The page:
What does the Hebrew word ‘olam mean in the Bible?

Q. What does the Hebrew word ‘olam mean in the Bible?

The Hebrew word ‘olam means “to indefinite futurity,” that is, “for as far into the future as anyone can imagine.” For example, when at the dedication of the ark in Jerusalem David tells the people to “remember [God’s] covenant for ever” and that it is an “everlasting covenant,” he is using the word in both cases. He wants the people to obey the covenant for as far into the future as anyone can imagine, and he is saying that God himself intends to keep the covenant for that long.

But the word can also indicate “from as long ago in the past as anyone can imagine.” Wisdom says of herself in Proverbs, “I was set up from everlasting, from the beginning, before the earth was.” In other words, “I was formed (or appointed) from as long ago in the past as anyone can imagine.”

Sometimes the word is used in both senses at the same time. We see this usage in Psalm 90, “Before the mountains were born or you brought forth the whole world, from everlasting to everlasting you are God.” In other words, “You have been God from from as long ago in the past as anyone can imagine, and you will continue to be God for as far into the future as anyone can imagine.”

In many English Bibles, ‘olam is thus understandably translated with adverbs such as “forever” and with adjectives such as “everlasting.” I certainly don’t see a sense in ‘olam that the time period is finite or expected ever to end.

How old was King David when he died?

Q. Is there any record as to how old David, King of Israel, was when he died? 1 Kings just says, “He died at a good old age.” Thank you.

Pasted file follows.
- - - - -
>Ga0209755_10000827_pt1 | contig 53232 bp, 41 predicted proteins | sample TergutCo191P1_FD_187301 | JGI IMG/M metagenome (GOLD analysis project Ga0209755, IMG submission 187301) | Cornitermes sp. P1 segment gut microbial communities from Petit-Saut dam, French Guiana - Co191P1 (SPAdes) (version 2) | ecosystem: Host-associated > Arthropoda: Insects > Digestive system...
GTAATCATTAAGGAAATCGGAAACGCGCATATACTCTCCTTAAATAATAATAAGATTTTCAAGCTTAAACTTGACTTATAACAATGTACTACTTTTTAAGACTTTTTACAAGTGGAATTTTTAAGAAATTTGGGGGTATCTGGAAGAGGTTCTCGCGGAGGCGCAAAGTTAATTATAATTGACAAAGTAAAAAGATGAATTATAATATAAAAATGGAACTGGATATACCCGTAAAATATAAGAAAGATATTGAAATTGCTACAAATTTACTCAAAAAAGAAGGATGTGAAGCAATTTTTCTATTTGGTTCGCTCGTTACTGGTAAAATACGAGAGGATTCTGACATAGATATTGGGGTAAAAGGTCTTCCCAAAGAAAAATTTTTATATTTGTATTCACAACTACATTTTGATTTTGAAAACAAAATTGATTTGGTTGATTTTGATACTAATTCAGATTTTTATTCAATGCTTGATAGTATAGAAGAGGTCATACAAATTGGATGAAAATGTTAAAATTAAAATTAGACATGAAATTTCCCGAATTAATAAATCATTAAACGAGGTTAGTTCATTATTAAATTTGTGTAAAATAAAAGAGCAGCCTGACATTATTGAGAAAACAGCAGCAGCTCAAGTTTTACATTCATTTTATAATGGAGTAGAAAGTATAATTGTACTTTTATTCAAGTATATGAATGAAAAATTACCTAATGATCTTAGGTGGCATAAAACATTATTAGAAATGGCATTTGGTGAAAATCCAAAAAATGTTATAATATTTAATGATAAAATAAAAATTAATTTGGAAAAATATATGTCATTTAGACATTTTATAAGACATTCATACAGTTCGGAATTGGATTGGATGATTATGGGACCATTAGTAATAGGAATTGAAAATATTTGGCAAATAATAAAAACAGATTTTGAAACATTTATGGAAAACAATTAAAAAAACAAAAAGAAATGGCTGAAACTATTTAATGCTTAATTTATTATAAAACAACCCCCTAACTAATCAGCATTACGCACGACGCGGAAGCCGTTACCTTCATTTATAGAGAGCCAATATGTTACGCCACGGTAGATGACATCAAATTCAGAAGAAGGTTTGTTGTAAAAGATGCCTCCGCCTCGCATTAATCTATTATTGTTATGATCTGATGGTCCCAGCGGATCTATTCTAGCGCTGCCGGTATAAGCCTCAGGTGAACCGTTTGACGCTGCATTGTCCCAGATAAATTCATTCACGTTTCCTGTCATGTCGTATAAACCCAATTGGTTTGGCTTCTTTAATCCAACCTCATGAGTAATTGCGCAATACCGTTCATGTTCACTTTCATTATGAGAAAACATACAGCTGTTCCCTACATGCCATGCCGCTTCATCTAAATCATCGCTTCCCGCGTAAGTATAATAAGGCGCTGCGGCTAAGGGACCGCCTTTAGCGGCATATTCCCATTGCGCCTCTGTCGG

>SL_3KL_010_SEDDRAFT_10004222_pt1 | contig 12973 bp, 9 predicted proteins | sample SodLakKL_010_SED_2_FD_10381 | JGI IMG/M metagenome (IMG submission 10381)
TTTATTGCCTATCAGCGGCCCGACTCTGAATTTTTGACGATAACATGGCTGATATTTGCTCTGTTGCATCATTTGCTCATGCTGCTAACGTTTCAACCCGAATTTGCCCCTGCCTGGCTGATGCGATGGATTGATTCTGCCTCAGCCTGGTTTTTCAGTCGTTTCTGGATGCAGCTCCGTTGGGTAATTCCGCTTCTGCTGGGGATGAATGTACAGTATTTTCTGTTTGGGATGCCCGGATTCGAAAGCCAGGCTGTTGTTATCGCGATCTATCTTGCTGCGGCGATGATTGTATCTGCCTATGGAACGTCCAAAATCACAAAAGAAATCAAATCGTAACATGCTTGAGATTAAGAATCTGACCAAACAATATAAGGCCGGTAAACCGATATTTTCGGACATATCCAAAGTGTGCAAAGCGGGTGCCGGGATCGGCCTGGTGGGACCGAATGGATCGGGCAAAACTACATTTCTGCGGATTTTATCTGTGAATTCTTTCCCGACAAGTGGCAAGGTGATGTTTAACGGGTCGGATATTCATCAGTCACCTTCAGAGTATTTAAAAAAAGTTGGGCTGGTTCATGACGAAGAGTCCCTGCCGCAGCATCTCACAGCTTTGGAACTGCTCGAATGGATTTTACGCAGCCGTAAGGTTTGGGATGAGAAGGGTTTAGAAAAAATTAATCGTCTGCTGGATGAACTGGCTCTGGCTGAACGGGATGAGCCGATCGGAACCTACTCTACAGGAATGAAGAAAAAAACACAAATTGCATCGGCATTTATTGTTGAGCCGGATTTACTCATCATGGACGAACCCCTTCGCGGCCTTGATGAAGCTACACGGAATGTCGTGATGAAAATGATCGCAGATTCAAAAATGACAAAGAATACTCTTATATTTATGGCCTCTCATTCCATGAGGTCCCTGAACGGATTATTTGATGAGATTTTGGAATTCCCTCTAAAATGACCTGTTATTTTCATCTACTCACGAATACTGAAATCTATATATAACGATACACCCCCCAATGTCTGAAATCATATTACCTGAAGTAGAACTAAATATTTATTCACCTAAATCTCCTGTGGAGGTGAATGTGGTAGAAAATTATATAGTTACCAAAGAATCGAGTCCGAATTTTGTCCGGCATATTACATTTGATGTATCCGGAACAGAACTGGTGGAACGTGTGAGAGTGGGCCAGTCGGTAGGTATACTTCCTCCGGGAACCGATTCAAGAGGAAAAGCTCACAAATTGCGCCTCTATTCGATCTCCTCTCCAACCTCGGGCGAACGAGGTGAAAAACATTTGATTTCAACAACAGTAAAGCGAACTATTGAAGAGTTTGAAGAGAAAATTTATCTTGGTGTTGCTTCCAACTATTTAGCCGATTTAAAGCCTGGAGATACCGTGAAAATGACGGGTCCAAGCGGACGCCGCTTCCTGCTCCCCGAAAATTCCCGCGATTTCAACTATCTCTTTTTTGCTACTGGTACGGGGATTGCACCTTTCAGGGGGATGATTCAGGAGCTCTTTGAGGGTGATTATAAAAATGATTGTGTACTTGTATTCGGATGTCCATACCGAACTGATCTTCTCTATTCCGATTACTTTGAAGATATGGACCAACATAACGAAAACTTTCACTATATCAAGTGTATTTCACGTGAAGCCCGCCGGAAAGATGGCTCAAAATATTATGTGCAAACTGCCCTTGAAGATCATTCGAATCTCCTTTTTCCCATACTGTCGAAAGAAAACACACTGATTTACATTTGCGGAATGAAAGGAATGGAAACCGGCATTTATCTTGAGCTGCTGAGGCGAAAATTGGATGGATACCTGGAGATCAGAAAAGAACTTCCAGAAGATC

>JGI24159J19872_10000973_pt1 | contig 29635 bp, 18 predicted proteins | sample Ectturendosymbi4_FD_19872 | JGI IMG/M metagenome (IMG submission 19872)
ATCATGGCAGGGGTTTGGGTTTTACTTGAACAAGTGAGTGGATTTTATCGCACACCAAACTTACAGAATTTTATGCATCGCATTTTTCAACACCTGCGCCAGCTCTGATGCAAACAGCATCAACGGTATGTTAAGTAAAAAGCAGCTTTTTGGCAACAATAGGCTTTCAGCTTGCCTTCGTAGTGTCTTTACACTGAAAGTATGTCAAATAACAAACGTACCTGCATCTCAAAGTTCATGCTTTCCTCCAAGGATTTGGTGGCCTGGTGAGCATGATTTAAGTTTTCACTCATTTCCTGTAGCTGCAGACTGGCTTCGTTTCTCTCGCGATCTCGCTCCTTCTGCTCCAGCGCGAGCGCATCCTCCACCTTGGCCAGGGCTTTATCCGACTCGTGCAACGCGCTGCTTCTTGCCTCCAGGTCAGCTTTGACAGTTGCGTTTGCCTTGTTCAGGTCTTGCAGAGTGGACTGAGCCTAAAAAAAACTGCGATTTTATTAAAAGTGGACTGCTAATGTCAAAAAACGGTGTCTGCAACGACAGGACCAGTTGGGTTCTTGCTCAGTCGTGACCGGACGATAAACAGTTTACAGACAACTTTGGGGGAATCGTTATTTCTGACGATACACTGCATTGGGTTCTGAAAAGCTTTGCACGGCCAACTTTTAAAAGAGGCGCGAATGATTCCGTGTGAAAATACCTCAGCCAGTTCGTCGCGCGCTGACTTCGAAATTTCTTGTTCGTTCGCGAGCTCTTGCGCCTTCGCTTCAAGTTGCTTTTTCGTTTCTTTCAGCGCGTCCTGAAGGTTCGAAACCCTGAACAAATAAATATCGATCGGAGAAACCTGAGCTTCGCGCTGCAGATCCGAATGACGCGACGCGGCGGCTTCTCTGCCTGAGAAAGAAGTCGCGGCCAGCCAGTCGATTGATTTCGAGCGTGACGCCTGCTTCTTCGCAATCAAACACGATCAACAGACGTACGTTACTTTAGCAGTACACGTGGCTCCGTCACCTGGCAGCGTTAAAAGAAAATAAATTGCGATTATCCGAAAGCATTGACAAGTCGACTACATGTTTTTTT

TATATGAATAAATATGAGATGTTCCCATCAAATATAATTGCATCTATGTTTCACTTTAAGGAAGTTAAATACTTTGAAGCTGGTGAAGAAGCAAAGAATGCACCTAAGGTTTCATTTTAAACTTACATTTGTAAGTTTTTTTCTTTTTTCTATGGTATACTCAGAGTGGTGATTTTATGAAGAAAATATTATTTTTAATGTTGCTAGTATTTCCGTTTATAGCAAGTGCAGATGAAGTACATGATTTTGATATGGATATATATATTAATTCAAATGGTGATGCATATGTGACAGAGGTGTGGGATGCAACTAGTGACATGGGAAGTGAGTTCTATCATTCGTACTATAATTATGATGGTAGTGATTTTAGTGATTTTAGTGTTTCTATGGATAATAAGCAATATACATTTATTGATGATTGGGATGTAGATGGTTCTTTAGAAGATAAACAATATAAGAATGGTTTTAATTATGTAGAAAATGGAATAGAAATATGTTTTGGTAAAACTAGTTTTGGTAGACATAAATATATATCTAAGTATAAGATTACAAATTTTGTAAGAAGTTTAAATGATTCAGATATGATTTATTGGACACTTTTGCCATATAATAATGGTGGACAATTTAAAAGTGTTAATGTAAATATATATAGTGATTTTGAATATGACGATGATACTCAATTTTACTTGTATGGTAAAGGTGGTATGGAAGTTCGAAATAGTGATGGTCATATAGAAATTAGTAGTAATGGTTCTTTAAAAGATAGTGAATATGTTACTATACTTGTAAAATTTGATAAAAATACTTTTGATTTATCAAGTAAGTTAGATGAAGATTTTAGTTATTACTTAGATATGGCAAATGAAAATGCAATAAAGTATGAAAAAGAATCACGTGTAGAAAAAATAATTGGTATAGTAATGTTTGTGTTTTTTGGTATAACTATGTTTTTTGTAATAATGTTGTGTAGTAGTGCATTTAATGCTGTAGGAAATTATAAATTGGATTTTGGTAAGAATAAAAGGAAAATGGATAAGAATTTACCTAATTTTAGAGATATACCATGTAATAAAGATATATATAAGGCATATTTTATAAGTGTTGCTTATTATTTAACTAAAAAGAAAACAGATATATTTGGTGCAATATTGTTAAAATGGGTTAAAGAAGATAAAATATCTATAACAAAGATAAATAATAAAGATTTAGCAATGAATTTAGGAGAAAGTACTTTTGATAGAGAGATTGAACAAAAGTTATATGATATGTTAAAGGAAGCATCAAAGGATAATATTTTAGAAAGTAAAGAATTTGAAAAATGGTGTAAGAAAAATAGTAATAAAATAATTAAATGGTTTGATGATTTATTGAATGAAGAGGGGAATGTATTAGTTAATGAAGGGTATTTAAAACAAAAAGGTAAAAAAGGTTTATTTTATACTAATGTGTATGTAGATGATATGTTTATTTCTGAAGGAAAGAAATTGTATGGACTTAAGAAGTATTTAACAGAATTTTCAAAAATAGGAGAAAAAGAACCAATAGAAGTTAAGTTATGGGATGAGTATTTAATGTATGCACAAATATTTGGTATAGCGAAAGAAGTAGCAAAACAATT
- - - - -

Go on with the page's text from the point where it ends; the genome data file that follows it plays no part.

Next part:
Yes, there is a record. 2 Samuel 5:4 says, “David was thirty years old when he became king, and he reigned forty years.” This means that David was seventy years old when he died.

Why do Judaism and Christianity not have a proper name for God?

Q. Why do currently active religions like Judaism and Christianity not give a specific name for, but refer to descriptions of God generically? Current Islam seems to have assigned the name of Allah. Current Hindu gods have names. Expired religions seem always to have used names for gods and god-men.

Because Judaism and Christianity are monotheistic, in general they do not use a proper name for God, since God does not need to be distinguished by name from other divine beings, which these religions do not believe to exist.

However, there actually is a proper name for God in the Hebrew Bible. When God sent Moses to Egypt to deliver the ancient Israelites from slavery there, Moses asked God, “Suppose I go to the Israelites and say to them, ‘The God of your fathers has sent me to you,’ and they ask me, ‘What is his name?’ Then what shall I tell them?” God gave a very interesting answer to this question, saying in Hebrew, ‘ehyeh asher ‘ehyeh, or “I am who I am,” and then telling Moses to say to the Israelites: “‘Ehyeh has sent me to you.”

This may not actually have been the disclosure of a proper name at all, but the claim to be the only God who truly existed, i.e. “I am who I am, and all those other so-called gods are not.” But Moses took the phrase “I am,” expressed in the third person as “he is,” since Moses was speaking about God rather than as God, and used it as a proper name for God, Yahweh. This usage is found throughout the books of Moses or Pentateuch, as well as the rest of the Hebrew Bible, so that this name actually occurs thousands of times there.

However, in order not to violate one of the Ten Commandments, the one that said not to take this name in vain, Jews completely avoided saying it out loud. When reading aloud from the Scriptures, they would substitute the expression Adonai, “the Lord.” When vowel points were added to the consonants in the written text of the Hebrew Bible, the vowels for Adonai were put with the letters YHWH, and when the Scriptures were translated into other languages, the expression “the Lord” was used in place of the proper name. Greek translations of the Bible used the term kurios or “Lord,” and this usage is reflected in the New Testament. That is, when the New Testament quotes the Old Testament, it says “the Lord” where the Old Testament says Yahweh. As a rule, English Bibles follow this same practice. They say “the Lord” wherever the name Yahweh appears, although many of them put the word “Lord” in small caps to show that it represents the name..